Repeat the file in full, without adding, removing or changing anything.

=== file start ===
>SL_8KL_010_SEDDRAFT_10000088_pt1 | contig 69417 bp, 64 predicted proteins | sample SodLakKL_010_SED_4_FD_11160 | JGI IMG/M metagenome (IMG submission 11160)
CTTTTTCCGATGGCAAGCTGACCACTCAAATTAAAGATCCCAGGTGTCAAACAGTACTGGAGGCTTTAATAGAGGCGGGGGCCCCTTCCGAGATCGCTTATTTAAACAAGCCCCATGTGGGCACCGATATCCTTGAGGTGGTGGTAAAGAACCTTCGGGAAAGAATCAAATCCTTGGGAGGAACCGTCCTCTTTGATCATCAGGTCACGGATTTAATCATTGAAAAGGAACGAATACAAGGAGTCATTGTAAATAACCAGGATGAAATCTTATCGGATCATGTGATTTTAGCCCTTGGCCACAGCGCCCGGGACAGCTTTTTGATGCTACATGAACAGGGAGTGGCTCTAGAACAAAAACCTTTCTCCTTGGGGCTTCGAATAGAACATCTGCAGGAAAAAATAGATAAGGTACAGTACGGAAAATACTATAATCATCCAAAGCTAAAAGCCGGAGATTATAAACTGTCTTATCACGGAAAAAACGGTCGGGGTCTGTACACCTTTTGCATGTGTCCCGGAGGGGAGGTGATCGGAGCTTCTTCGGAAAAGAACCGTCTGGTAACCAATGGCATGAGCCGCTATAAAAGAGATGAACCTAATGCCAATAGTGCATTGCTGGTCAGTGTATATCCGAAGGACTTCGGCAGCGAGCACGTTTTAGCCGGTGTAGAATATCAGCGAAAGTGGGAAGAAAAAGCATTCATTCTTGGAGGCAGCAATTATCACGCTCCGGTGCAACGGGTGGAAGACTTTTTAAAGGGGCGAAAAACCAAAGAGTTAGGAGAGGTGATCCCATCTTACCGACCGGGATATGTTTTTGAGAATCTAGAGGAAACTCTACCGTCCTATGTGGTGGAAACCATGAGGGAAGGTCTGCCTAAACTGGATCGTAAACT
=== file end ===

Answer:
>SL_8KL_010_SEDDRAFT_10000088_pt1 | contig 69417 bp, 64 predicted proteins | sample SodLakKL_010_SED_4_FD_11160 | JGI IMG/M metagenome (IMG submission 11160)
CTTTTTCCGATGGCAAGCTGACCACTCAAATTAAAGATCCCAGGTGTCAAACAGTACTGGAGGCTTTAATAGAGGCGGGGGCCCCTTCCGAGATCGCTTATTTAAACAAGCCCCATGTGGGCACCGATATCCTTGAGGTGGTGGTAAAGAACCTTCGGGAAAGAATCAAATCCTTGGGAGGAACCGTCCTCTTTGATCATCAGGTCACGGATTTAATCATTGAAAAGGAACGAATACAAGGAGTCATTGTAAATAACCAGGATGAAATCTTATCGGATCATGTGATTTTAGCCCTTGGCCACAGCGCCCGGGACAGCTTTTTGATGCTACATGAACAGGGAGTGGCTCTAGAACAAAAACCTTTCTCCTTGGGGCTTCGAATAGAACATCTGCAGGAAAAAATAGATAAGGTACAGTACGGAAAATACTATAATCATCCAAAGCTAAAAGCCGGAGATTATAAACTGTCTTATCACGGAAAAAACGGTCGGGGTCTGTACACCTTTTGCATGTGTCCCGGAGGGGAGGTGATCGGAGCTTCTTCGGAAAAGAACCGTCTGGTAACCAATGGCATGAGCCGCTATAAAAGAGATGAACCTAATGCCAATAGTGCATTGCTGGTCAGTGTATATCCGAAGGACTTCGGCAGCGAGCACGTTTTAGCCGGTGTAGAATATCAGCGAAAGTGGGAAGAAAAAGCATTCATTCTTGGAGGCAGCAATTATCACGCTCCGGTGCAACGGGTGGAAGACTTTTTAAAGGGGCGAAAAACCAAAGAGTTAGGAGAGGTGATCCCATCTTACCGACCGGGATATGTTTTTGAGAATCTAGAGGAAACTCTACCGTCCTATGTGGTGGAAACCATGAGGGAAGGTCTGCCTAAACTGGATCGTAAACT